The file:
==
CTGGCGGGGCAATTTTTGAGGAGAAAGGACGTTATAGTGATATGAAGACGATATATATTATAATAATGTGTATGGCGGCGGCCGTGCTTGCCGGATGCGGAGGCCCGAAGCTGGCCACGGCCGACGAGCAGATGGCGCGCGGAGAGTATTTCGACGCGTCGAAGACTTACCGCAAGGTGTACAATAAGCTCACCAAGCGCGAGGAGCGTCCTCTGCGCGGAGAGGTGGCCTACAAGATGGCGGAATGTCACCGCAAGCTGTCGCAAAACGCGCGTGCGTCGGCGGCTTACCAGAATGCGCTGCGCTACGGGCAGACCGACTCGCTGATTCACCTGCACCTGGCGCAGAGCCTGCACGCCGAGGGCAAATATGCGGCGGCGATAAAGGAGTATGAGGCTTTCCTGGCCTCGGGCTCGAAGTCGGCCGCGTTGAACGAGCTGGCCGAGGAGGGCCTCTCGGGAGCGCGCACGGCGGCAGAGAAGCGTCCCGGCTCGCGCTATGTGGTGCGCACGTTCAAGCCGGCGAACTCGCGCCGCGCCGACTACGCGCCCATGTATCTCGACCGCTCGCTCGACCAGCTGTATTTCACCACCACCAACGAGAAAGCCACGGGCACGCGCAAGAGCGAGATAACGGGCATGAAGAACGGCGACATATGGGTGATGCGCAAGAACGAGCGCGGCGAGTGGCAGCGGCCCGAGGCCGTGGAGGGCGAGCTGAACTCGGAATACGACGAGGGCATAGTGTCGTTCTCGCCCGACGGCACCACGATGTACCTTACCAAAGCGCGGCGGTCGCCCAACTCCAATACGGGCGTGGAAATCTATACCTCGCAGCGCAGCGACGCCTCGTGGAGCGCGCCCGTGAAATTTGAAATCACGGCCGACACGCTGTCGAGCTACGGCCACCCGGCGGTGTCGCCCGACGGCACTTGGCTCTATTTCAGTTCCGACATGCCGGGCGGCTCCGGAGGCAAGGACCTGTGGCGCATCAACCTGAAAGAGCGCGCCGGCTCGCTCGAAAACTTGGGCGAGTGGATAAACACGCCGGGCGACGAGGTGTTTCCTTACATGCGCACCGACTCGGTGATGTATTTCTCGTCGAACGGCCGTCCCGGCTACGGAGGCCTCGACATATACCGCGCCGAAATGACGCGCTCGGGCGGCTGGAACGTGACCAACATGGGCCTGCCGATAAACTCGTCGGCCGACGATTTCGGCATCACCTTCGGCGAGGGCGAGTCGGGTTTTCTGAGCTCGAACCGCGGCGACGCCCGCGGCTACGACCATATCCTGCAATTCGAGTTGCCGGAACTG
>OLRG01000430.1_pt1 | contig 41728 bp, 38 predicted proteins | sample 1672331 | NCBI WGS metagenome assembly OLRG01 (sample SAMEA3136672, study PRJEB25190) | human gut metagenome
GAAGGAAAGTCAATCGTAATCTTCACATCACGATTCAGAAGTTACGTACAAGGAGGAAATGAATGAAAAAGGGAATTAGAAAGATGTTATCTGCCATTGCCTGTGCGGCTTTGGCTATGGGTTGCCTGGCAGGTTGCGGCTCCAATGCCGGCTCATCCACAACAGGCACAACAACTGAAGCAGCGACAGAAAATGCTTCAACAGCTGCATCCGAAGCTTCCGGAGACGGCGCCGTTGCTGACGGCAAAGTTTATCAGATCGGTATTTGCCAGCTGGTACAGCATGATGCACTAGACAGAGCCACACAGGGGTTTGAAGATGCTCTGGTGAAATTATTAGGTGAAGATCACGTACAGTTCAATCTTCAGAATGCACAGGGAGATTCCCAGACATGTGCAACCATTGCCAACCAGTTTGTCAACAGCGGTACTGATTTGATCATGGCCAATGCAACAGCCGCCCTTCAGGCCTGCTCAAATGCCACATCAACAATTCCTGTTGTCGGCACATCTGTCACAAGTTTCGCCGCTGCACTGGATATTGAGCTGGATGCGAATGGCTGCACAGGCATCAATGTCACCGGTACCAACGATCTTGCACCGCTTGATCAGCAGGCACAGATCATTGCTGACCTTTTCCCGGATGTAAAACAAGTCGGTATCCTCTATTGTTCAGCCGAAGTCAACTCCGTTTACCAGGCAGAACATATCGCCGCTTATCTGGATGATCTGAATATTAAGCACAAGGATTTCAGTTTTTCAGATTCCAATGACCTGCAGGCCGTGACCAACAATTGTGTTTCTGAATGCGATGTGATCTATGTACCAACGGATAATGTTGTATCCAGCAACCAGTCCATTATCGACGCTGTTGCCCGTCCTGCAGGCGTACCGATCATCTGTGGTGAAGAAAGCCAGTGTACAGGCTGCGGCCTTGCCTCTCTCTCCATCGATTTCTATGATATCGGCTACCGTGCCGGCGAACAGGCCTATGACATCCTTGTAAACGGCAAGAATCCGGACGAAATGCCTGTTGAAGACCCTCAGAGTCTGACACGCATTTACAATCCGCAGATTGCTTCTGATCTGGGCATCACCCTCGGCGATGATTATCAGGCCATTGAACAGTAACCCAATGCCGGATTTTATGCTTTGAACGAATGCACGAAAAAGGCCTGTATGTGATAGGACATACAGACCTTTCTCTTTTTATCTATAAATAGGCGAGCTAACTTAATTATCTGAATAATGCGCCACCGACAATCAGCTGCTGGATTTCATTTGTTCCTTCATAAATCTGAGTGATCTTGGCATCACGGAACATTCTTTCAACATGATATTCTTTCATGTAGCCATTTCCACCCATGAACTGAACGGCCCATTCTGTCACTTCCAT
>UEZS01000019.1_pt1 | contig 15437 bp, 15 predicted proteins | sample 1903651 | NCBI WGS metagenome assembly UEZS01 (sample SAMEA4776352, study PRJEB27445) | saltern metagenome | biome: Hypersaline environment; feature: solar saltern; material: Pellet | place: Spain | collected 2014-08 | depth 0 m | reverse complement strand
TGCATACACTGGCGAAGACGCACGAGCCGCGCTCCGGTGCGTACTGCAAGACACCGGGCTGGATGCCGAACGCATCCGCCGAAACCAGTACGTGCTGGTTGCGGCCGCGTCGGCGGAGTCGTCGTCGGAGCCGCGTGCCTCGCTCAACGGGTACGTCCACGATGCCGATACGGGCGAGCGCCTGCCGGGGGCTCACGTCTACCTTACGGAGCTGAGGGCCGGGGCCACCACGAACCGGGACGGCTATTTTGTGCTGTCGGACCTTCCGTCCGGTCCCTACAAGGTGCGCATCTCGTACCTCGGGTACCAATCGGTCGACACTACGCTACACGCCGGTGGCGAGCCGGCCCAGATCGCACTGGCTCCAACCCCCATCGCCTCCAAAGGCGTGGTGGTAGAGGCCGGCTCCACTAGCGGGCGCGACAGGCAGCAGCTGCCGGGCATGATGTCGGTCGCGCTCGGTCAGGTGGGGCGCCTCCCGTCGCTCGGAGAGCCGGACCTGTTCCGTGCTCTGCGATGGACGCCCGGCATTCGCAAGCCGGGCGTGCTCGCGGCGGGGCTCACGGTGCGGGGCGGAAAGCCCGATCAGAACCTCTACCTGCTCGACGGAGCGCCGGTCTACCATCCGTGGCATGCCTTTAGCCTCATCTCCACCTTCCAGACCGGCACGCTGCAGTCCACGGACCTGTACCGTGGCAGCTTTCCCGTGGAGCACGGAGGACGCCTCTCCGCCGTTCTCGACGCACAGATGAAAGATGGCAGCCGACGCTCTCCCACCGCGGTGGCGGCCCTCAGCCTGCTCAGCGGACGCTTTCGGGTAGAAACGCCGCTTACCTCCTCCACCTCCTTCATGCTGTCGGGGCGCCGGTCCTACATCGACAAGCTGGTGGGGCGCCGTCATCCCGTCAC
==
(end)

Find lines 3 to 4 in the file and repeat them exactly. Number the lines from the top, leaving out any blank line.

GAAGGAAAGTCAATCGTAATCTTCACATCACGATTCAGAAGTTACGTACAAGGAGGAAATGAATGAAAAAGGGAATTAGAAAGATGTTATCTGCCATTGCCTGTGCGGCTTTGGCTATGGGTTGCCTGGCAGGTTGCGGCTCCAATGCCGGCTCATCCACAACAGGCACAACAACTGAAGCAGCGACAGAAAATGCTTCAACAGCTGCATCCGAAGCTTCCGGAGACGGCGCCGTTGCTGACGGCAAAGTTTATCAGATCGGTATTTGCCAGCTGGTACAGCATGATGCACTAGACAGAGCCACACAGGGGTTTGAAGATGCTCTGGTGAAATTATTAGGTGAAGATCACGTACAGTTCAATCTTCAGAATGCACAGGGAGATTCCCAGACATGTGCAACCATTGCCAACCAGTTTGTCAACAGCGGTACTGATTTGATCATGGCCAATGCAACAGCCGCCCTTCAGGCCTGCTCAAATGCCACATCAACAATTCCTGTTGTCGGCACATCTGTCACAAGTTTCGCCGCTGCACTGGATATTGAGCTGGATGCGAATGGCTGCACAGGCATCAATGTCACCGGTACCAACGATCTTGCACCGCTTGATCAGCAGGCACAGATCATTGCTGACCTTTTCCCGGATGTAAAACAAGTCGGTATCCTCTATTGTTCAGCCGAAGTCAACTCCGTTTACCAGGCAGAACATATCGCCGCTTATCTGGATGATCTGAATATTAAGCACAAGGATTTCAGTTTTTCAGATTCCAATGACCTGCAGGCCGTGACCAACAATTGTGTTTCTGAATGCGATGTGATCTATGTACCAACGGATAATGTTGTATCCAGCAACCAGTCCATTATCGACGCTGTTGCCCGTCCTGCAGGCGTACCGATCATCTGTGGTGAAGAAAGCCAGTGTACAGGCTGCGGCCTTGCCTCTCTCTCCATCGATTTCTATGATATCGGCTACCGTGCCGGCGAACAGGCCTATGACATCCTTGTAAACGGCAAGAATCCGGACGAAATGCCTGTTGAAGACCCTCAGAGTCTGACACGCATTTACAATCCGCAGATTGCTTCTGATCTGGGCATCACCCTCGGCGATGATTATCAGGCCATTGAACAGTAACCCAATGCCGGATTTTATGCTTTGAACGAATGCACGAAAAAGGCCTGTATGTGATAGGACATACAGACCTTTCTCTTTTTATCTATAAATAGGCGAGCTAACTTAATTATCTGAATAATGCGCCACCGACAATCAGCTGCTGGATTTCATTTGTTCCTTCATAAATCTGAGTGATCTTGGCATCACGGAACATTCTTTCAACATGATATTCTTTCATGTAGCCATTTCCACCCATGAACTGAACGGCCCATTCTGTCACTTCCAT
>UEZS01000019.1_pt1 | contig 15437 bp, 15 predicted proteins | sample 1903651 | NCBI WGS metagenome assembly UEZS01 (sample SAMEA4776352, study PRJEB27445) | saltern metagenome | biome: Hypersaline environment; feature: solar saltern; material: Pellet | place: Spain | collected 2014-08 | depth 0 m | reverse complement strand